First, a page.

Dinosaur eggs are represented today as fossils, in particular trace fossils. Trace fossils of dinosaurs are marks or indicators preserved in the rocks left by the particular vertebrate at a particular time. They represent that product of egg laying activity and can offer clues to how dinosaurs behaved.
Dinosaur eggs are known from about 200 sites around the world, the majority in Asia and mostly in terrestrial (nonmarine) rocks of Cretaceous age. It may be that thick calcite eggshells evolved during the Cretaceous (145 to 66 million years ago). Most dinosaur eggs have one of two forms of eggshell that are distinct from the shells of related modern animal groups, such as turtles or birds. However, some dinosaur eggs closely resemble bird eggs, particularly the type of eggshells in ostrich eggs.
Dinosaur eggs vary in size, depending on the species. Among the largest are fossilized dinosaur eggs collected in the mid 1990s from Late Cretaceous rocks in China. These eggs are more than 60 cm (2 ft.) long and about 20 cm (8 in.) in diameter.
The first real discovery of dinosaur eggshell was in 1859 from southern France, by Jean Jacques Pouech. The French eggs were thought to belong to giant birds at first, because of their large size. More complete eggs were found in 1869 by Matheron. He thought these eggs belonged to a giant crocodile. In 1877 Paul Gervais published the first detailed study of the eggs, and suggested that they could belong to a dinosaur. They are now known to have been laid by the sauropod dinosaur Hypselosaurus.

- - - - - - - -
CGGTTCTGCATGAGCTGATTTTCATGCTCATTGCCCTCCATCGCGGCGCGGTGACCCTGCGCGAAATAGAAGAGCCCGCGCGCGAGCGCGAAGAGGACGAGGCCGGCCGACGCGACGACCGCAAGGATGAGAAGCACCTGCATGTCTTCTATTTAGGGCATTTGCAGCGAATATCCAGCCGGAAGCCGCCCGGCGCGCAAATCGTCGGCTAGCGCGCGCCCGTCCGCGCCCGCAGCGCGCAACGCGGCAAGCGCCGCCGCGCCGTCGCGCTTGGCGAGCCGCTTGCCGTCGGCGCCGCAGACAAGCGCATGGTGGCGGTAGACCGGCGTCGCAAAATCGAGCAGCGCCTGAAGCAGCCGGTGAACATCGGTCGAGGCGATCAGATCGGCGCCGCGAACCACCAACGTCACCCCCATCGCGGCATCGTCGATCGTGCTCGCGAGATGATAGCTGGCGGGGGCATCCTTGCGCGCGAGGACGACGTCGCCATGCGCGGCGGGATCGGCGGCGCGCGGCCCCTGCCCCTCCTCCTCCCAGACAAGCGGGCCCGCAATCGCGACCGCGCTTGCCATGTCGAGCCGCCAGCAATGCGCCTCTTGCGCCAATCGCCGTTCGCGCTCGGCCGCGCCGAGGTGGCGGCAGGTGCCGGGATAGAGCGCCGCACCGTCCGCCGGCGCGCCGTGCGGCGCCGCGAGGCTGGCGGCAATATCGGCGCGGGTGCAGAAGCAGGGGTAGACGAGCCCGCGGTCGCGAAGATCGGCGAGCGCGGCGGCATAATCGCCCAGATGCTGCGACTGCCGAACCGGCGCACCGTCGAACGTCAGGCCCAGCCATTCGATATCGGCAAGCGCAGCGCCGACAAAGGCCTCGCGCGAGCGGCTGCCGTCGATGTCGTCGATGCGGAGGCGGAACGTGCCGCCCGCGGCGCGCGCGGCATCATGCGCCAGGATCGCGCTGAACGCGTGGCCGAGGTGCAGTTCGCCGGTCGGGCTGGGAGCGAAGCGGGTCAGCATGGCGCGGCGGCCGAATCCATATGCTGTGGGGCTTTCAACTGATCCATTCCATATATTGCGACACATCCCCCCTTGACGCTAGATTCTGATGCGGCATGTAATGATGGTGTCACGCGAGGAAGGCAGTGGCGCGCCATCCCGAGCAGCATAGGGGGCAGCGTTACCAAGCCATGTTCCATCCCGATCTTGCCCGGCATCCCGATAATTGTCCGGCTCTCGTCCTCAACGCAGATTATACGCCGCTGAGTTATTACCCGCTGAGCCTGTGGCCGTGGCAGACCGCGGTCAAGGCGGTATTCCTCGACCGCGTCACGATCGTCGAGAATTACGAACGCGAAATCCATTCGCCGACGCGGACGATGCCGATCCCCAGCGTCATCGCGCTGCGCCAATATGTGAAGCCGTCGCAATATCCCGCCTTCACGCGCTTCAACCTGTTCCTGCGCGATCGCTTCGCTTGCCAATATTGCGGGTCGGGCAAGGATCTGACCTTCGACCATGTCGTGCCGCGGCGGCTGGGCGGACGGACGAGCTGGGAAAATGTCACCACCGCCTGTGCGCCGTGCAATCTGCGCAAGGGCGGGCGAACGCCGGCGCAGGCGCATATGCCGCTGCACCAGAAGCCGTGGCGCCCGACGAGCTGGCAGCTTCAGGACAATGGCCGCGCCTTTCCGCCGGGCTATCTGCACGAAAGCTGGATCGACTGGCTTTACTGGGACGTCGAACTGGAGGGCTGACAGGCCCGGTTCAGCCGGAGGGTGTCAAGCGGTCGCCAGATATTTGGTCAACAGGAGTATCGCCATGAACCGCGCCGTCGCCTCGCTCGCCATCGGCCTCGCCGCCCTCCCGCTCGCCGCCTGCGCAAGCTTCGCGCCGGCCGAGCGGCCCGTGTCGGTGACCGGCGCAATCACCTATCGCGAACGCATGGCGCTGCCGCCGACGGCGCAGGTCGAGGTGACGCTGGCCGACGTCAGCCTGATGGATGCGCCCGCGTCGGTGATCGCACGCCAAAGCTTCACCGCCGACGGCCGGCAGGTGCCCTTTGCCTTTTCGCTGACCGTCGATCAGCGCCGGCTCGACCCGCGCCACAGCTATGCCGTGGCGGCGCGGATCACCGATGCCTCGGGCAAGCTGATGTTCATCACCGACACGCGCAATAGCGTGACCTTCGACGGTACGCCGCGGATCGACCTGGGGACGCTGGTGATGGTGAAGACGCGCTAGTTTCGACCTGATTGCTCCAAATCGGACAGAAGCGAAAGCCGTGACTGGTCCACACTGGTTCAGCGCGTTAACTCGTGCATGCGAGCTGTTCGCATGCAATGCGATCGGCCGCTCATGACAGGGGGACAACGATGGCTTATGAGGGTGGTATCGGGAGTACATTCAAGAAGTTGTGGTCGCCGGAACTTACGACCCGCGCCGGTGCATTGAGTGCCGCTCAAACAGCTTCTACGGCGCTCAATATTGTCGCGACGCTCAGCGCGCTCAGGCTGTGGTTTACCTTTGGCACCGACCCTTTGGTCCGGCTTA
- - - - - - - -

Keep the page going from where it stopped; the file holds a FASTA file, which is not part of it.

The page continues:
The egg structure consists of a series of basic vertical units that grow from particular sites on the surface of the shell. The organisation of these units determines the classification scheme, being either spherulitic or prismatic:
- Spherulitic egg shells show spherical patterns in the crystalline structure, and they are seen in sauropods and hadrosaurs.
- Prismatic egg shells grow into spherical crystals only in the lower portion of the shell, while crystals in the upper portion are prisms.
- Ornithoid eggs (also seen in birds) are generally laid by theropods. In this type only the very bottom part of the shell exists as separate or discrete units (mammilae). The upper and mid-portions of the shell consist of a mass of biocrystalline material with a spongy (squamatic) ultrastructure, that comprises a homogeneous layer.
- ^ a b c What are dinosaur eggs?, http://geology.about.com/gi/dynamic/offsite.htm?site=http://palaeo.gly.bris.ac.uk/palaeofiles/eggs/default.html, retrieved on January 19, 2009
- ^ Alden, Andrew (Friday October 20, 2006), Dinosaur Eggs, http://geology.about.com/library/bl/images/bldinoeggs.htm, retrieved on January 19, 2009
- ^ Dinosaur Eggs, Canadian Museum of Nature, 2008-12-17, http://www.nature.ca/notebooks/english/dinoeggs.htm, retrieved on January 19, 2009